From Poker to Horseshoes

A Brief Look at Cowboy Superstition

Poker game
Illustration by Rob Rath


Poker in the Old West was a gaming staple in saloons for much of the 19th Century. You have likely seen enough movies to picture the rough-and-tumble world of cowboys, “townies” and professional gamblers in bowler hats to imagine the scene at Saloon #10 on August 2nd, 1876 in Deadwood, Dakota Territory, when Wild Bill Hickock was ambushed and shot in the back of the head while holding two pair of black “aces and eights,” which became forever known as the Dead Man’s Hand. Though actually a pretty decent hand for poker, yet when those cards are dealt today they are still considered by some players as a bad luck omen. The idea of luck in the Old West has many other carry-overs. Some you will know, but others may surprise you.

Playing cards
Illustration by Rob Rath


Ranch work is tough enough without tempting ill fortune. Superstitions of all sorts revolve around ranch-hands, and some of them involve their outfits and attire.

Never lend someone your hat (unless you’re planning on taking them home); and keep that hat right-side up, but never put it on a bed (more about that later). Never cross your boots when you remove them, or you might get tripped up. Never lend out your ranch gear. When you receive a knife as a gift, always give a penny for it to save yourself some cuts. Never wear a peacock feather in your hat; and definitely do not wear a dead man’s boots. The deceased will haunt you and that horse you rode in on forever.

 And while we are on to horses, a cowboy’s prize possession is his horse, which you are never to lend lest misfortune befall you. And, by the way, if you change the name of your horse you will most definitely get injured on it. If you pull the shoes from a dead horse, never re-use them. Bad luck, indeed!

While riding the range, death takes on new meaning. After you’ve killed the coyote, hang it on your fencing. Coyotes seem to understand bad luck. When you kill a rattler, do it with ceremony: Cut off the head. Bury it, belly up (for rain). Keep those rattles for good luck. If you enjoy a fine quail hunt, kill any roadrunner you see (beep-beep!). Never use your dead dog’s collar on your new dog. Look up at that buzzard, but don’t let its shadow cross over you. Finally, if you bury a loved one on the ranch, keep an eye out for a red-tailed hawk nearby. If you see one, you can be sure that the departed is now with the Almighty. Just don’t point at his grave or any other for that matter. Your finger will rot off.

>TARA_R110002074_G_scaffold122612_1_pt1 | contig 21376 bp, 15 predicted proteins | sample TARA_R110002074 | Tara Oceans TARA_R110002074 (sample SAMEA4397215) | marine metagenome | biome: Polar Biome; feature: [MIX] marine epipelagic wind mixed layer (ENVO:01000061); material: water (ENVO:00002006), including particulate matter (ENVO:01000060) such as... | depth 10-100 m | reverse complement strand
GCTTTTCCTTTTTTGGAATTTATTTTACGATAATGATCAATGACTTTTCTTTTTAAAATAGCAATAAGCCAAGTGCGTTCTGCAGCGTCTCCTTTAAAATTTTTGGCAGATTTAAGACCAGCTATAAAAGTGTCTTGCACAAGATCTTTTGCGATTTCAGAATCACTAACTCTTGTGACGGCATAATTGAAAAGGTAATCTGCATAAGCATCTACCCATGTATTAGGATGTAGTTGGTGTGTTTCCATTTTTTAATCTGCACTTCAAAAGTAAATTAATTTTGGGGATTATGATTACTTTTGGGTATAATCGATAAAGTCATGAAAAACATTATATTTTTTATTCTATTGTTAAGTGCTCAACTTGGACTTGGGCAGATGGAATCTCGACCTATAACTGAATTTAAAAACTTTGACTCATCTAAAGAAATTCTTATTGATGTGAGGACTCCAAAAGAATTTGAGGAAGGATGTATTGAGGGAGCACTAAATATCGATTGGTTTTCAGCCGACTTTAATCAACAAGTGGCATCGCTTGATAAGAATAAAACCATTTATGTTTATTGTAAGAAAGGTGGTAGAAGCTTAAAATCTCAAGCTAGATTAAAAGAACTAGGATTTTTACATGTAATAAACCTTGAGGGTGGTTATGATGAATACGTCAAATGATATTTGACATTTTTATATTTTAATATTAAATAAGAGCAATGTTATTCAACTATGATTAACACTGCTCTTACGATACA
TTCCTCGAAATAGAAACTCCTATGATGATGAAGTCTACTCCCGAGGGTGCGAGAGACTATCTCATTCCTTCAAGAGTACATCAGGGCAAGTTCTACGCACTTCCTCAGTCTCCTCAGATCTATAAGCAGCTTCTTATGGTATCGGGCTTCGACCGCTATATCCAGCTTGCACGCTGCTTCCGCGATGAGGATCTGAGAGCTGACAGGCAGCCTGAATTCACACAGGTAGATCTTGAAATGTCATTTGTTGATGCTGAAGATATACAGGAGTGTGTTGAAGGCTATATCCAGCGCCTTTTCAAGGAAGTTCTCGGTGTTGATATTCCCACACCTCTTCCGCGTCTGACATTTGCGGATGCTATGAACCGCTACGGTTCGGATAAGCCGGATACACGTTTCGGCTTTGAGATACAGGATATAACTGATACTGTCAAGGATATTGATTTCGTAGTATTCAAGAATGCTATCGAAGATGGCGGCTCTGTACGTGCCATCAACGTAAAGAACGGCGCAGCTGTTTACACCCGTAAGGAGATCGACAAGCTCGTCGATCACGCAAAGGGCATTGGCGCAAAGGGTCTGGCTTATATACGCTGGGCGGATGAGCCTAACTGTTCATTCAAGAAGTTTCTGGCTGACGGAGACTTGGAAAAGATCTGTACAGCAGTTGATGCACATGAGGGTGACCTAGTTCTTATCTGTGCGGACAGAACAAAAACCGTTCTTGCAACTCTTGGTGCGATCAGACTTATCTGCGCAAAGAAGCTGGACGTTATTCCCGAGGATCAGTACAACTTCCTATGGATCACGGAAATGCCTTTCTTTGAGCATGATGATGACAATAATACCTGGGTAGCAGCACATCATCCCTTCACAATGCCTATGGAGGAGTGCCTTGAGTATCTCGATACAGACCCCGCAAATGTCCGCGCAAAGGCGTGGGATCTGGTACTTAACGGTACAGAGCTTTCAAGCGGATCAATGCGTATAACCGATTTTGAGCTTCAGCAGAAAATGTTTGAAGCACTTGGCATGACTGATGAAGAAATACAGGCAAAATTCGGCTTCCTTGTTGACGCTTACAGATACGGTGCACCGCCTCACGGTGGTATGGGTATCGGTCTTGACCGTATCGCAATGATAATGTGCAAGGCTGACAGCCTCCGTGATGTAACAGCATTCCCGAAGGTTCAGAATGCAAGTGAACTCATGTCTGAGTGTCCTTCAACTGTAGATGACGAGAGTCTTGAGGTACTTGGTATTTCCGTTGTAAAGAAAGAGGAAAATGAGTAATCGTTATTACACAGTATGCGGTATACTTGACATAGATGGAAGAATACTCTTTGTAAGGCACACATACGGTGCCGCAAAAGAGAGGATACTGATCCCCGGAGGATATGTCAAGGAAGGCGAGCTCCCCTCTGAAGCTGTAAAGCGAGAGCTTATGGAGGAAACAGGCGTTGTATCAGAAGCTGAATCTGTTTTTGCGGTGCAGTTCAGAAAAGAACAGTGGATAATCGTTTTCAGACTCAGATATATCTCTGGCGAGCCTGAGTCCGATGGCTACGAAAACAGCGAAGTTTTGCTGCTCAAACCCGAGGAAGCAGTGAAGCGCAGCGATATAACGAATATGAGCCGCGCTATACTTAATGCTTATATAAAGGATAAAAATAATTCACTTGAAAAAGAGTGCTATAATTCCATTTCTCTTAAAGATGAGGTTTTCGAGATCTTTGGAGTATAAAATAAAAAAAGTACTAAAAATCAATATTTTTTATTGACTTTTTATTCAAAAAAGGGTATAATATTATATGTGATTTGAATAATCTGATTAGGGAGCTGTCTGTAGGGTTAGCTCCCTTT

Flaming Cowboy hat
Illustration by Rob Rath


If there is one place where Old West meets New it’s at the rodeo, where broncin’ buckaroos, flashy cowgirls and murderous bulls enjoy a few hours, all together in a large, penned arena. With so much ruckus it definitely (still) pays to have a bit of luck on your side so never, absolutely never, wear a yellow shirt while competing. But please do wear a different colored sock on each foot, and make sure your darn hat is not on your bed. Steer wrestler Hunter Cure’s mother-in-law put his signature hat on his hotel bed, and his fortunes declined for two years. Finally, to be rid of the curse, he poured gasoline on his $500 headcover and burned it to ashes. 

While Wild Bill’s poker hand draw was an unlucky coincidence, the “luck of the draw” is not limited to games of chance. It is also an expression used in the rodeo circuit where competitors are matched with the bulls, broncos, and other livestock in riding and roping events through a draw system. In most cases the cowboy contestant and critter’s names are matched through a computer program, though sometimes there is still an old-fashioned draw with the animal’s number on a poker chip, drawn from a Stetson or plain old box.

Before competing be sure you shave for Lady Luck, and take all the change from your pocket, or that foretells all you might win. Do not read your horoscope on competition day. Avoid chicken before competing (you are what you eat). On the other hand, Loyd Ketchum, one of Montana’s famous bull riders, would chow-down on steak and potatoes before competing, and enjoy apple pie and ice cream afterwards if no one was hurt. If a big meal before eight seconds on a big bull is not your thing, have a hot dog on the way to the ring for good luck, but avoid peanuts and popcorn; and do not kick that paper cup in the dirt if you know what’s good for you. Ready to ride? Remember… right foot in the stirrup first. 

Deathly cowboy boots
Illustration by Rob Rath


We saved the best for last, to leave you with a bit of good luck, even if you are not a cowboy or cowgirl. Horseshoe luck originated in the tenth century in a fable about the devil and Saint Dunstan. Today a horseshoe, up or down, is generally considered a harbinger of luck, though some believe that the open ends facing down portend bad luck. Finding, rather than buying a horseshoe makes for even greater luck. To make sure that all the luck is good, some choose to hang the shoes in both directions. In the Old West, the shoe prevented witches and evil spirits from entering your home. Of course. Why not? Blacksmithing was considered a lucky trade, and iron withstands fire. Luckily, horseshoes often have seven holes for nailing to the horse’s foot. So whether over your doorway, in your barn, on your shirt, around your wrist or hanging from your ears, horseshoes are universally considered to be far more advantageous than the “luck of the draw.”

Know any good blacksmiths?

Lucky horseshoe
Illustration by Rob Rath

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